Although a kind of realpolitik claim has it that making people comfortable with the police is vital to ensuring their participation in this type of action, and, therefore, such collaboration with the police should be excused, the very notion of making people comfortable with the police inverts the reality that non-voluntary interactions with the police, such as being arrested for an alleged crime, are not comfortable—and they’re not designed to be comfortable (per the police’s repressive role). Further, the police routinely terrorize, harass, arrest, and incapacitate black and brown people as a function of white supremacy, capitalism, settler colonialism, and imperialism. CUNY students are not excepted from this experience: whether commuting to class, walking around campus, or participating in student clubs and activism, they face both uniformed and undercover officers, and stop-and-frisk, broken-windows, zero-tolerance, surveillance, and other forms of policing. None of this is comfortable for students, nor for anyone who experiences contact with police.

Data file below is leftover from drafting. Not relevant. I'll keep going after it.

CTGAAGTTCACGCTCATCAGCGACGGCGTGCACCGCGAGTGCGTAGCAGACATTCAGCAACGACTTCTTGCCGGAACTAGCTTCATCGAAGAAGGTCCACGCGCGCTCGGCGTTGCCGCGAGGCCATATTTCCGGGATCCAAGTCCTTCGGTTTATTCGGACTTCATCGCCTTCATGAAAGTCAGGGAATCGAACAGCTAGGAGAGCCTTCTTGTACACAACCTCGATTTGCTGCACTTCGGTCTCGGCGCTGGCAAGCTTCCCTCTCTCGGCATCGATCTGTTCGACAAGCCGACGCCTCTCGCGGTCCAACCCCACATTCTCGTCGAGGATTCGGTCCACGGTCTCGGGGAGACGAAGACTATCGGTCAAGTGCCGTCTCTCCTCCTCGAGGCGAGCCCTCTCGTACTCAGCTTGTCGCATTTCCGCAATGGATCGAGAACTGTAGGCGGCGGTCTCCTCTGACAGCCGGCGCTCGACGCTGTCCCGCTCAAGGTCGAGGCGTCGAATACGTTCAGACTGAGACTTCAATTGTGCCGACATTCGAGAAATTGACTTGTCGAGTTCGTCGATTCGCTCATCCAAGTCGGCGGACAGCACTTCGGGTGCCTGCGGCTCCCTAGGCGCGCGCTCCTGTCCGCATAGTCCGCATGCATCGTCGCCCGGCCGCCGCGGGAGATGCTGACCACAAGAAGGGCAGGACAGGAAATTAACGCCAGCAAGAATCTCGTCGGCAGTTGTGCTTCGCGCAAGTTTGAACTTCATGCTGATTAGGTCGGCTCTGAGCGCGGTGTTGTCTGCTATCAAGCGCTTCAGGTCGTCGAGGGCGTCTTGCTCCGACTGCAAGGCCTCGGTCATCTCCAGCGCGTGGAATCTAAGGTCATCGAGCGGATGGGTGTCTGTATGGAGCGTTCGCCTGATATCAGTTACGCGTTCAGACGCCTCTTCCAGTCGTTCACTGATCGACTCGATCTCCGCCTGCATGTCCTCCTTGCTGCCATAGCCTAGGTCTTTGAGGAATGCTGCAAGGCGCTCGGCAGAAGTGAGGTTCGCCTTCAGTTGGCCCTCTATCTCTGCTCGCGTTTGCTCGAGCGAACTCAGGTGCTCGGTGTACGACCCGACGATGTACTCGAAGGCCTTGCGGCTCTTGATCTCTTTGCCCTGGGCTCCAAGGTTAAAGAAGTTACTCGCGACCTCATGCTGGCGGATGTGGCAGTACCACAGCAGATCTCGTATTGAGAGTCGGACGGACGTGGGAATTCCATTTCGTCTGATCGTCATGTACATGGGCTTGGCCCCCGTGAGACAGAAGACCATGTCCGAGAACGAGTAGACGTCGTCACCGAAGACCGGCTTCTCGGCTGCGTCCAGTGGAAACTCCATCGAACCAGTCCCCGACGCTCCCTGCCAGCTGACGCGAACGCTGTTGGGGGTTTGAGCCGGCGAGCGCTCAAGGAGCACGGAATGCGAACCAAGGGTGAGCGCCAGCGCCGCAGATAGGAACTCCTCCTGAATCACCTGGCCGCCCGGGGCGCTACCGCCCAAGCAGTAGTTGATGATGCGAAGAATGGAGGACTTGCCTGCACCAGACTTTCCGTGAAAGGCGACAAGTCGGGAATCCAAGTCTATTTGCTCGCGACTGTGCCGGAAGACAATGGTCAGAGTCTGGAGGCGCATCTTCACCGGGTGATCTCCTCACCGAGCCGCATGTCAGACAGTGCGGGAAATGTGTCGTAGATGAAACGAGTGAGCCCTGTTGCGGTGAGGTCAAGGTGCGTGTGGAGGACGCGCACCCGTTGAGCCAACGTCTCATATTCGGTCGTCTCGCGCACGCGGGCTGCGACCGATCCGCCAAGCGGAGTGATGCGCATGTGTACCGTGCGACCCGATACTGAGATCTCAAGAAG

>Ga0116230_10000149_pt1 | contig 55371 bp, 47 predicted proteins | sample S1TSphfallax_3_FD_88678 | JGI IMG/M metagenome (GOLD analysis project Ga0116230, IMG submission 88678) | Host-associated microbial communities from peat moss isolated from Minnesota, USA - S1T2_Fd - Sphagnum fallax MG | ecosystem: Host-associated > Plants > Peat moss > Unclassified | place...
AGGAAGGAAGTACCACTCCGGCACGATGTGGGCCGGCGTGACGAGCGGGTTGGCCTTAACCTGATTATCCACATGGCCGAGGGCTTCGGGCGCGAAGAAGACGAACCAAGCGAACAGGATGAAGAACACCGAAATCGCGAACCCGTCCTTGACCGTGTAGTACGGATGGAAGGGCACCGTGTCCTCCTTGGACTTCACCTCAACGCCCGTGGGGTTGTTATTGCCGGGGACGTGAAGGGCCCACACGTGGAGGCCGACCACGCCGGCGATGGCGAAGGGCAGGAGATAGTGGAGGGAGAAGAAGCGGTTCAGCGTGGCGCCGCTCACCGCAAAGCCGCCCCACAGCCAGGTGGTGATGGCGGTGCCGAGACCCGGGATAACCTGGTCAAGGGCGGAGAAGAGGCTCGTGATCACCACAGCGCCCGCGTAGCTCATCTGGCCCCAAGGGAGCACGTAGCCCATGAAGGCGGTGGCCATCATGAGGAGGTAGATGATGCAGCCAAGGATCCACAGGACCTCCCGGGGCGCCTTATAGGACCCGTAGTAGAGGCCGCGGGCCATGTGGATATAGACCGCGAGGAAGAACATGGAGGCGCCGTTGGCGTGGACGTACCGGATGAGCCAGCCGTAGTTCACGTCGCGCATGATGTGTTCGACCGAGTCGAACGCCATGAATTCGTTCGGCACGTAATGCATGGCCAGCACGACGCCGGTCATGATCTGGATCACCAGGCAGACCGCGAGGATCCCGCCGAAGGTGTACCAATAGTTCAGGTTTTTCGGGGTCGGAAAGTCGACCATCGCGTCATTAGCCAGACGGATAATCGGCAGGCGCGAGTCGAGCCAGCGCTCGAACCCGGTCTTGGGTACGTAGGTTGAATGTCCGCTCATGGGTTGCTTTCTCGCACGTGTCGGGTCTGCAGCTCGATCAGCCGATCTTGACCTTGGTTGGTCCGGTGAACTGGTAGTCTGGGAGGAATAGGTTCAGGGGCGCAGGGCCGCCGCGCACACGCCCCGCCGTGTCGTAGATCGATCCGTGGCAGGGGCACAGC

Indeed, to make people comfortable with the police is exactly what the ruling class wants. Not only does such socialization play into the dominant “bad-apple” theory—that only a small number of police officers kill or brutalize people, when in fact every one of them is trained to repress—but it redirects attention from the masses of people negatively affected by the police to the individual person choosing to be arrested, and to be arrested in a positive context. (Selfies with your arresting officer may be the best example of this celebratory mood.) In sum, if the PSC leadership and those arrested—and those praising those arrested—actually took seriously student issues, as they claim, they wouldn’t be colluding with police in any fashion but, instead, organizing to get cops off CUNY campuses, among numerous other issues and actions that would reduce contact between the police and students, on campus and off, and challenge policing and carcerality overall.